The population of western Europe is aging steadily, and the region's birthrate is well below the replacement level, but Europe's elderly are exceptionally healthy. That means they could be more productive for longer than their predecessors were. If western European governments learn to tap this potential, healthy aging could become the region's next great economic asset.
Speakers: Joseph F. Coughlin and Kelly Michel Presider: Michael W. Hodin
Joseph Coughlin and Kelly Michel discuss how a healthy and active aging population can contribute to economic growth, and the public policy reform, new business strategies, and profound shifts in views on aging necessary to take advantage of this opportunity.
Speakers: David Beers, Peter S. Heller, and Michael W. Hodin Presider: Michael Waldholz
Experts discuss the effect of global aging on public policy and investor communities in relation to predicated health and social costs, as part of CFR's Corporate Program and the Roundtable Series on Aging Populations.
"It is hard to overstate how fast China is ageing. Life expectancy has more than doubled from 35 in 1949 to 75 today, a miraculous achievement. Meanwhile, the fertility rate has plummeted to 1.5 or lower, far below the 2.1 needed to keep a population stable. Cai Fang, a demographer at the Chinese Academy of Social Sciences, says the country will have moved from labour surplus to labour shortage at the fastest pace in history."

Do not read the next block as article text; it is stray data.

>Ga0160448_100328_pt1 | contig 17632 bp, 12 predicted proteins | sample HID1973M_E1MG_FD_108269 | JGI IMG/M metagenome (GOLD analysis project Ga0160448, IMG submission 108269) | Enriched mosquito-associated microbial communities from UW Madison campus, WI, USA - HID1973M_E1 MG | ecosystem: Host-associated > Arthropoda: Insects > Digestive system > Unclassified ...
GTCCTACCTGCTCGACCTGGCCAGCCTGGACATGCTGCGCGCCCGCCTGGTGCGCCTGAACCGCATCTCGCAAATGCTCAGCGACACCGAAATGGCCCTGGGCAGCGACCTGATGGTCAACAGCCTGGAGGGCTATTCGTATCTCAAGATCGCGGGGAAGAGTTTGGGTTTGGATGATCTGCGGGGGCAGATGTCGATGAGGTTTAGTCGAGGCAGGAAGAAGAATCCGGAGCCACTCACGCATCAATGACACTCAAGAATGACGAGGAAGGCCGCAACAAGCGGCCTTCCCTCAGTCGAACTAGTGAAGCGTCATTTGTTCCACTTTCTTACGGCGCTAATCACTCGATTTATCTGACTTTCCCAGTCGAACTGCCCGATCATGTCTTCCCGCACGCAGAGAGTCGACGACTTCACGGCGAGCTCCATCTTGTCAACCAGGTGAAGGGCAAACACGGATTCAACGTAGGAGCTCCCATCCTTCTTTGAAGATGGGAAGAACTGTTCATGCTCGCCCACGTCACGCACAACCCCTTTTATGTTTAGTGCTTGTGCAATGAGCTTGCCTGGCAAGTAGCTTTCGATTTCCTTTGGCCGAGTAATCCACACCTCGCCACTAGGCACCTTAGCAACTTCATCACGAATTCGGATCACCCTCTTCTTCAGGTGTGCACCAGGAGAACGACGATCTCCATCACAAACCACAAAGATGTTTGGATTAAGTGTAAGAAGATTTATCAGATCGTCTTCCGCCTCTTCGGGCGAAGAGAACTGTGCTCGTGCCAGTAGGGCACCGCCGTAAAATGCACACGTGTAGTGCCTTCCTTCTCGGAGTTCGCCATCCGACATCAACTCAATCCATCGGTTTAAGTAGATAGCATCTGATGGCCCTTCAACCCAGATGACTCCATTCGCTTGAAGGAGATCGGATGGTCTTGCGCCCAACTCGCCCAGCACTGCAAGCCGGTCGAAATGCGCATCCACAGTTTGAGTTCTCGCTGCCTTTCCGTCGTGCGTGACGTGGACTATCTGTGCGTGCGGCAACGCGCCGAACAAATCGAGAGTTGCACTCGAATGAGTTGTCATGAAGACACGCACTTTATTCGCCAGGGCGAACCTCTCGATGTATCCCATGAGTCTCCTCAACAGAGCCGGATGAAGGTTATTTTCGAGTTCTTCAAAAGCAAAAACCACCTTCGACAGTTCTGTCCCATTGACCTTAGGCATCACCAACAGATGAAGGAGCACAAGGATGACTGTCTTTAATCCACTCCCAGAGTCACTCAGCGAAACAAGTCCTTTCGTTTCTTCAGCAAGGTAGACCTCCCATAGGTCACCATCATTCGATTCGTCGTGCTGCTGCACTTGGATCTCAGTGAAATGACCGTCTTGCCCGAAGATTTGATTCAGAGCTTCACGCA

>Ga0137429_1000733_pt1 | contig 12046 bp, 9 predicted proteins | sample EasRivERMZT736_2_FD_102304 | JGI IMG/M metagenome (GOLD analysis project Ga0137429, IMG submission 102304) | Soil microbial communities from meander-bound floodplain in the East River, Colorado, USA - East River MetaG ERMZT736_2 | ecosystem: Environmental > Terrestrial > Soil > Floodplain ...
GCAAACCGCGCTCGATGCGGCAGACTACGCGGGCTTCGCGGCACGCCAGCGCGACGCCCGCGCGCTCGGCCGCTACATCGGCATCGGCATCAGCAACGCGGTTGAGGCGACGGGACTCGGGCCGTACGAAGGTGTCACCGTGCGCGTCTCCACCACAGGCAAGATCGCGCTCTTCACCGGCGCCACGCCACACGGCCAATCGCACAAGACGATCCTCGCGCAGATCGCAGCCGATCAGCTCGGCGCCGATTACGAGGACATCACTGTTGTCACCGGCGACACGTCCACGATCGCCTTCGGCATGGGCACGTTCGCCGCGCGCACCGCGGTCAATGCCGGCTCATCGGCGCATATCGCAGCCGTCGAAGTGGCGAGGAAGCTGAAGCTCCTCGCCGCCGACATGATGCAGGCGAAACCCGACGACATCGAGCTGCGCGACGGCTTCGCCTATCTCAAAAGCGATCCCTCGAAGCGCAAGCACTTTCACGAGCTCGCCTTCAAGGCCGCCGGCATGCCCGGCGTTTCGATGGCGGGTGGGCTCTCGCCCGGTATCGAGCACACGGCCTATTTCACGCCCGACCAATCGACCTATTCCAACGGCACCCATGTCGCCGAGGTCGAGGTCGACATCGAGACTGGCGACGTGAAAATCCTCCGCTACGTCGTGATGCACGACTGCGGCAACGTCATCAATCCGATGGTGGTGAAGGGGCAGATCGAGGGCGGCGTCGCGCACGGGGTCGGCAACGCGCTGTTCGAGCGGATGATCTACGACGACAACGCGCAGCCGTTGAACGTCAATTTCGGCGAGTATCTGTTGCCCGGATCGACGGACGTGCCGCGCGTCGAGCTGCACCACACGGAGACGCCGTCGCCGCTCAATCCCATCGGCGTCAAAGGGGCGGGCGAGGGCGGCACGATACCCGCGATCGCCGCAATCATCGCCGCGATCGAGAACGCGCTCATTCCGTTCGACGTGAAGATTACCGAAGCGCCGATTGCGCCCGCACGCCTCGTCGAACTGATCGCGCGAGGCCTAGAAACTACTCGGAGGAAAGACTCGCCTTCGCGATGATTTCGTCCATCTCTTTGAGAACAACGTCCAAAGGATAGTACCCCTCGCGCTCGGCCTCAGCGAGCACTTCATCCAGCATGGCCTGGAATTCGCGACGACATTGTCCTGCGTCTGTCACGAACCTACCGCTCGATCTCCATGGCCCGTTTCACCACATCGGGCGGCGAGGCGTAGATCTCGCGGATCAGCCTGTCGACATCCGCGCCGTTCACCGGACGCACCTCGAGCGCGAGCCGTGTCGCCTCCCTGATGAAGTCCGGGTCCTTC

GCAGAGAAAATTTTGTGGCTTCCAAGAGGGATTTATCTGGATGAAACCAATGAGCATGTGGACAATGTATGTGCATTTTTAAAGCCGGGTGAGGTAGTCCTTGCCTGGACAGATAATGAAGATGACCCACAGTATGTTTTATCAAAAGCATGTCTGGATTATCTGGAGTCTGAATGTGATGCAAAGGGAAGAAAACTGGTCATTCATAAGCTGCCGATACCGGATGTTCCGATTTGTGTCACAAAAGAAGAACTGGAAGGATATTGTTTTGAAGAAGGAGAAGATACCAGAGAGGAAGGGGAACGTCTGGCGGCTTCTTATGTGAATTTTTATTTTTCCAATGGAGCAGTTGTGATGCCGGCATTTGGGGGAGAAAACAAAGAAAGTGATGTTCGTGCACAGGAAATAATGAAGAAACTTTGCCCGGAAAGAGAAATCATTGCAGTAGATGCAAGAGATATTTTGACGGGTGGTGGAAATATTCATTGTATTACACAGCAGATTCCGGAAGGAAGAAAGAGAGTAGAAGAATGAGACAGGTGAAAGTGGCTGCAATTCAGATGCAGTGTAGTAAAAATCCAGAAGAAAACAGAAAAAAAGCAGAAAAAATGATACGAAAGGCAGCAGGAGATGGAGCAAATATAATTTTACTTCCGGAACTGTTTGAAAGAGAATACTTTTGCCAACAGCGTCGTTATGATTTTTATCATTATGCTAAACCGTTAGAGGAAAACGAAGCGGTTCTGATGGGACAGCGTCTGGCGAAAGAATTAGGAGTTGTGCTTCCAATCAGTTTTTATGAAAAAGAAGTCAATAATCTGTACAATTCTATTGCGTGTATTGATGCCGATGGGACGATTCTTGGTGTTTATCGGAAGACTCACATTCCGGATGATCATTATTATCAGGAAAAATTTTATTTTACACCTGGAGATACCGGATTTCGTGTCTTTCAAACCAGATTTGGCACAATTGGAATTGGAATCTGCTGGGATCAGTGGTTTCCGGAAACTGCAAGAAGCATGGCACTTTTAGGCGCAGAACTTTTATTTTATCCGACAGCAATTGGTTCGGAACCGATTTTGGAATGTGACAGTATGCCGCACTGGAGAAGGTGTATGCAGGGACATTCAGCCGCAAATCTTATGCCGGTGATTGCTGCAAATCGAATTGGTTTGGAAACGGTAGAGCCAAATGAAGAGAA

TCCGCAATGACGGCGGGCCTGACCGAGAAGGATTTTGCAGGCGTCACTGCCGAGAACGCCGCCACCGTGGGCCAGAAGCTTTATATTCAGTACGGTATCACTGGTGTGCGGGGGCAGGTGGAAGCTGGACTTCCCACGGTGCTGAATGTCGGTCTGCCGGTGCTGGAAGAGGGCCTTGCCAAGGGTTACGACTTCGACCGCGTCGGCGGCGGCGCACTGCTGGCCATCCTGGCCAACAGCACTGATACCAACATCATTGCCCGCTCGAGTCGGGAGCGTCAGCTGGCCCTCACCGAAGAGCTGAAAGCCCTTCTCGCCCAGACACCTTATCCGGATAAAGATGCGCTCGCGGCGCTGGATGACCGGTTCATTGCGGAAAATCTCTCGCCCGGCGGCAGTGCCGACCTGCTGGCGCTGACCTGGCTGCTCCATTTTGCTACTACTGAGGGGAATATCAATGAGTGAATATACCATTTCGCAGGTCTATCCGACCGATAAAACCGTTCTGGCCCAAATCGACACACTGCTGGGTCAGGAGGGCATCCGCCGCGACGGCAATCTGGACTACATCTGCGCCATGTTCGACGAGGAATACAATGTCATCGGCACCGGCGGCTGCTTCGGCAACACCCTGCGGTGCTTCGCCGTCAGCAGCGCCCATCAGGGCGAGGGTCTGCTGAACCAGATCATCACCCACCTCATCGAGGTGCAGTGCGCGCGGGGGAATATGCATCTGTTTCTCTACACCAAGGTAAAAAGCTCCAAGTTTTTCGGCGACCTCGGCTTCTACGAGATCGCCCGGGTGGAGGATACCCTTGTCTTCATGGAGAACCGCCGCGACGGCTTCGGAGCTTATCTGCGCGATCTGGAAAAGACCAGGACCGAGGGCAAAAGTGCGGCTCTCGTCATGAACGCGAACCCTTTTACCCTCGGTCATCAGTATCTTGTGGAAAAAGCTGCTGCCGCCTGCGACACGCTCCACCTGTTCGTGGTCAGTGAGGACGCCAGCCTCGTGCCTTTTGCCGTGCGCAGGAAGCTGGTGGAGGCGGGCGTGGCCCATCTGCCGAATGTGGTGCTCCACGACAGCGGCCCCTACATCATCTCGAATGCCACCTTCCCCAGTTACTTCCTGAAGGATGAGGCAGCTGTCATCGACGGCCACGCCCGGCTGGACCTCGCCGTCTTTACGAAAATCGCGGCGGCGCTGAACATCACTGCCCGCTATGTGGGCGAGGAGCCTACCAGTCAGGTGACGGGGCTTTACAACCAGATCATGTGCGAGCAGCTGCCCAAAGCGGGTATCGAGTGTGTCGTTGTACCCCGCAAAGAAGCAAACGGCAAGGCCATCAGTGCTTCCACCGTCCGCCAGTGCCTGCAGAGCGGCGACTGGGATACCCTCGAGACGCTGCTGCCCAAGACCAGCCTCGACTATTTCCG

"The share of the working-age population (ages 15-64) will decline in China between 2010 and 2030 nearly as fast as it will in Japan, the U.S. and other wealthy nations. Switching to a two-child policy could even make things worse over the next 20 year, because more births would mean that working parents would have more dependents to care for, the economists note."
Prepared by the Center for Strategic and International Studies, this report provides the first comprehensive quantitative assessment for how prepared countries are to address the challenges of aging populations.
Many Asian countries (such as China, Singapore, Korea, Thailand, Malaysia, Indonesia, India, and the Philippines) will experience a significant aging of their populations during the next several decades. This paper from the IMF explores how these aging Asian countries are addressing and anticipating the challenges of an aging society. It suggests that Asia's preparedness for an aging population is decidedly mixed. While growth policies have been successful, much work is still needed in many countries to establish an adequate and farsighted policy framework in the areas of pensions, health insurance, and labor market policies.
Peter Orszag explains that employment, in and of itself, may provide health benefits in the form of decreased rates of depression, increased mobility, and improved life expectancy as compared to those who are unemployed or retired.
Michael W. Hodin says the global forecast for Alzheimer's is not good, arguing, "If we don't make significant strides in prevention, treatment and cures, Alzheimer's will turn the miracle of longevity into a society-wide curse."
The Council on Foreign Relations' David Rockefeller Studies Program—CFR's "think tank"—is home to more than seventy full-time, adjunct, and visiting scholars and practitioners (called "fellows"). Their expertise covers the world's major regions as well as the critical issues shaping today's global agenda. Download the printable CFR Experts Guide.
The authors argue that it is essential to begin working now to expand and establish rules and norms governing armed drones, thereby creating standards of behavior that other countries will be more likely to follow.
The author examines Pakistan's complex role in U.S. foreign policy and advocates for a two-pronged approach that works to quarantine threats while integrating Pakistan into the broader U.S. agenda in Asia.